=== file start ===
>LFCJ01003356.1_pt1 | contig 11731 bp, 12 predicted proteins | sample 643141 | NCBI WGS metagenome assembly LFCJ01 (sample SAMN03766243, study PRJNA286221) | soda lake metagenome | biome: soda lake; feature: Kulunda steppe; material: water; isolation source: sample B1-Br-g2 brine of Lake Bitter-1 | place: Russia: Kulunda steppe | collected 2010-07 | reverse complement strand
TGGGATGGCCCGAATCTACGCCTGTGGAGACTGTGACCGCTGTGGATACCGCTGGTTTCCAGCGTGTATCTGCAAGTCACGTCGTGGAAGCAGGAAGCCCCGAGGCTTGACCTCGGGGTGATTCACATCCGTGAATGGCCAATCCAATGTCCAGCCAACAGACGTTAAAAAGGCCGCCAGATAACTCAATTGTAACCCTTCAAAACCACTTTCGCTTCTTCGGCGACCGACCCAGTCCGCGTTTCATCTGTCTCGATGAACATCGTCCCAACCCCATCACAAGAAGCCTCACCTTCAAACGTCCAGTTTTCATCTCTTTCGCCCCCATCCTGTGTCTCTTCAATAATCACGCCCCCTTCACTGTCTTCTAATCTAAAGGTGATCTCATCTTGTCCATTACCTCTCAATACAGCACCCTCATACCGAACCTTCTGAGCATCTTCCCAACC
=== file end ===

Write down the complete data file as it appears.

>LFCJ01003356.1_pt1 | contig 11731 bp, 12 predicted proteins | sample 643141 | NCBI WGS metagenome assembly LFCJ01 (sample SAMN03766243, study PRJNA286221) | soda lake metagenome | biome: soda lake; feature: Kulunda steppe; material: water; isolation source: sample B1-Br-g2 brine of Lake Bitter-1 | place: Russia: Kulunda steppe | collected 2010-07 | reverse complement strand
TGGGATGGCCCGAATCTACGCCTGTGGAGACTGTGACCGCTGTGGATACCGCTGGTTTCCAGCGTGTATCTGCAAGTCACGTCGTGGAAGCAGGAAGCCCCGAGGCTTGACCTCGGGGTGATTCACATCCGTGAATGGCCAATCCAATGTCCAGCCAACAGACGTTAAAAAGGCCGCCAGATAACTCAATTGTAACCCTTCAAAACCACTTTCGCTTCTTCGGCGACCGACCCAGTCCGCGTTTCATCTGTCTCGATGAACATCGTCCCAACCCCATCACAAGAAGCCTCACCTTCAAACGTCCAGTTTTCATCTCTTTCGCCCCCATCCTGTGTCTCTTCAATAATCACGCCCCCTTCACTGTCTTCTAATCTAAAGGTGATCTCATCTTGTCCATTACCTCTCAATACAGCACCCTCATACCGAACCTTCTGAGCATCTTCCCAACC